New Study Debunks “Anchor Baby” Argument
One of the main conservative, tea party and anti-immigration rants in the last few months has been that of the “Anchor Baby” – from repealing the 14th amendment to pursuing state laws denying citizenship rights – anti-immigrant advocates have peddled the idea that members of the Latino population are having babies to stay in the country. Well lo and behold: IT IS ALL A LIE! — Axel Caballero
Eric Lach | February 2, 2011, 1:56PM TPM Muckracker
New estimates from the Pew Hispanic Center find that the “number of children born to at least one unauthorized-immigrant parent in 2009 was 350,000, essentially the same as it was a year earlier.” These children accounted for 8% of newborns in the U.S. from March 2009 to March 2010. But interestingly, only a fraction of the babies were born to parents who have recently arrived in the country — running counter to an argument made by conservatives who want to do away with birthright citizenship.
61% of new illegal immigrant parents arrived in the country before 2004 and 30% arrived from 2004 to 2007. Just 9% arrived from 2008 to 2010. Conservatives have raised the specter of “anchor babies” in their arguments against birthright citizenship. State Legislators for Legal Immigration, a group which advocates changing the interpretation of the 14th amendment, has claimed that “hundreds of thousands of illegal aliens are crossing U.S. borders to give birth and exploit their child as an ‘anchor baby.’” Rep. Louie Gohmert (R-TX) has even claimed that some women come to the U.S. to have children with citizenship, only to raise them abroad and train them as terrorists.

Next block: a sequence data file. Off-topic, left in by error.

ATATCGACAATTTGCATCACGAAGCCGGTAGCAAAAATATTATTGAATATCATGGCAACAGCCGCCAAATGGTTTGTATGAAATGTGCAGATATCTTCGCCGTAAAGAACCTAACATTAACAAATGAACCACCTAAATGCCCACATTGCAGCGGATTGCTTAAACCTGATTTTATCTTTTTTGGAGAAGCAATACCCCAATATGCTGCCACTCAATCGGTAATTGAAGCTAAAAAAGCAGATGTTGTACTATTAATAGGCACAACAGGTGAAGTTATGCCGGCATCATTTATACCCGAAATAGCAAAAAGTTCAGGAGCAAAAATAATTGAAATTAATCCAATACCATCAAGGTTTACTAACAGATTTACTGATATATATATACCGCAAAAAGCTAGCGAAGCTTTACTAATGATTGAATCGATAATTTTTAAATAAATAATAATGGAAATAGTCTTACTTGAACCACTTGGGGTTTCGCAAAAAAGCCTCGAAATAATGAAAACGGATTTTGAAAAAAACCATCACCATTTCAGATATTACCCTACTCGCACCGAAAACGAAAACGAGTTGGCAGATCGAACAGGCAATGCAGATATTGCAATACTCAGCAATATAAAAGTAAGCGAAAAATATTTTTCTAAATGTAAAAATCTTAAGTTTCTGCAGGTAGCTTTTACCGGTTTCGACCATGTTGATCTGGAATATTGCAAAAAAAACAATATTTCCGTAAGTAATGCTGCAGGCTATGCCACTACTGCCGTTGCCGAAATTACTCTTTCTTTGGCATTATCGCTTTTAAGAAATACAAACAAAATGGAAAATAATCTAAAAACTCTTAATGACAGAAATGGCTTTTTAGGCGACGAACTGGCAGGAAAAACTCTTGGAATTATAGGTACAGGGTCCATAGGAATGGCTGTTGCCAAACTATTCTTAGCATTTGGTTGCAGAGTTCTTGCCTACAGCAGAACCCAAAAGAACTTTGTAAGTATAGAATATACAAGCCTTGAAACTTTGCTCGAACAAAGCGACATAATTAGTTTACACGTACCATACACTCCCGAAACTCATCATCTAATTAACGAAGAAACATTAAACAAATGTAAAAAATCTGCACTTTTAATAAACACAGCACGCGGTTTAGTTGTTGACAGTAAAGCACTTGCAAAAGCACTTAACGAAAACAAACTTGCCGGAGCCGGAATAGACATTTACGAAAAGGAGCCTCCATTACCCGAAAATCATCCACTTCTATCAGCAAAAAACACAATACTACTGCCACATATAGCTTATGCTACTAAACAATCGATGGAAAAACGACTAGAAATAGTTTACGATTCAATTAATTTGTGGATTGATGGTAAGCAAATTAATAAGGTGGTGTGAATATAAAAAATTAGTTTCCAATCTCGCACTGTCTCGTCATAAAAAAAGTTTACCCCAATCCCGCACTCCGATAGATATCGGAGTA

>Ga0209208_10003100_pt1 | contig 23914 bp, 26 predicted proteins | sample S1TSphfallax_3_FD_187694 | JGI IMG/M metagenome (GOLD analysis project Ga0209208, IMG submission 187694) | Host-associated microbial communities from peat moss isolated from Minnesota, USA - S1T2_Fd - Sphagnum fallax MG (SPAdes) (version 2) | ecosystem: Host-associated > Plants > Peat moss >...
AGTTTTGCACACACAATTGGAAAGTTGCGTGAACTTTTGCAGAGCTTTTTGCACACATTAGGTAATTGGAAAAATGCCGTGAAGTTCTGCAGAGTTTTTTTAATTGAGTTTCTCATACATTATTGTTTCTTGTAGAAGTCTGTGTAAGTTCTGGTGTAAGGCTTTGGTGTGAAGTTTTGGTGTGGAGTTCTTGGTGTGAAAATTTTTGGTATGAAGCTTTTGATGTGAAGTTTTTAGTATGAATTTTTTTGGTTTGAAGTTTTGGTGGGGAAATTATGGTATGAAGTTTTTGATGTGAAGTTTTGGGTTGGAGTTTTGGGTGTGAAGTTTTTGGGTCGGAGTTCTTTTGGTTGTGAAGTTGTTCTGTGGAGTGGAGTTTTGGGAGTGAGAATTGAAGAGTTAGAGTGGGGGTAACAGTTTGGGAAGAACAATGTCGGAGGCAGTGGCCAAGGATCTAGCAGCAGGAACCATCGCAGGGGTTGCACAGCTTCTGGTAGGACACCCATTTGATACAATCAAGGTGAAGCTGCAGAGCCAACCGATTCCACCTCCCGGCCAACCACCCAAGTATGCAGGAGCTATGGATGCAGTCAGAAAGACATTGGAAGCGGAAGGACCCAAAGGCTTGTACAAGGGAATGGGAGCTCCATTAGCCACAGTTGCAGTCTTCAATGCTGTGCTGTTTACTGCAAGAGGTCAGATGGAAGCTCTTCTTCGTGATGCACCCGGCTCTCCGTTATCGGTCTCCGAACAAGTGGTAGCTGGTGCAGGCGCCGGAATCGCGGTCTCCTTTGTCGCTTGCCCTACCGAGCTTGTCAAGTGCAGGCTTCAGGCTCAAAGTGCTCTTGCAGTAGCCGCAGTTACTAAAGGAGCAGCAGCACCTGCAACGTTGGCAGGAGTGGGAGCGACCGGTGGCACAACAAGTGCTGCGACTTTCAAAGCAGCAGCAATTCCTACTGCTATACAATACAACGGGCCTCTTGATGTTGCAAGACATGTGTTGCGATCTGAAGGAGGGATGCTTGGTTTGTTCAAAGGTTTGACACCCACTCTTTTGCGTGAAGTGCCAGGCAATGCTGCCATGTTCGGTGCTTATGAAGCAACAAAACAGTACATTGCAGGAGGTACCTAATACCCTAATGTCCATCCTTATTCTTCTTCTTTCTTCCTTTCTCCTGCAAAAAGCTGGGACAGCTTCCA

Overall, the Pew Hispanic Center found the number of illegal immigrants living in the United States as of March 2010 was 11.2 million, practically unchanged from 11.1 million in 2009. The flat line follows two years of declines: the number peaked at 12 million in 2007, and was 11.6 million in 2008. The number of illegal immigrants in the workforce also held steady from 2009 to 2010.
The study found that the decrease in the overall number of illegal immigrants in the U.S. since 2007 appears to be tied to a fall in the number of Mexican illegal immigrants in the country. From 7 million in 2007, illegal immigrants from Mexico number 6.5 million today.
Since 2007, illegal immigrant populations have shrunk in Colorado, Florida, New York and Virginia — and Arizona, Nevada and Utah when counted together. During the same period, there has been a rise in the combined illegal immigrant population of Louisiana, Oklahoma and Texas.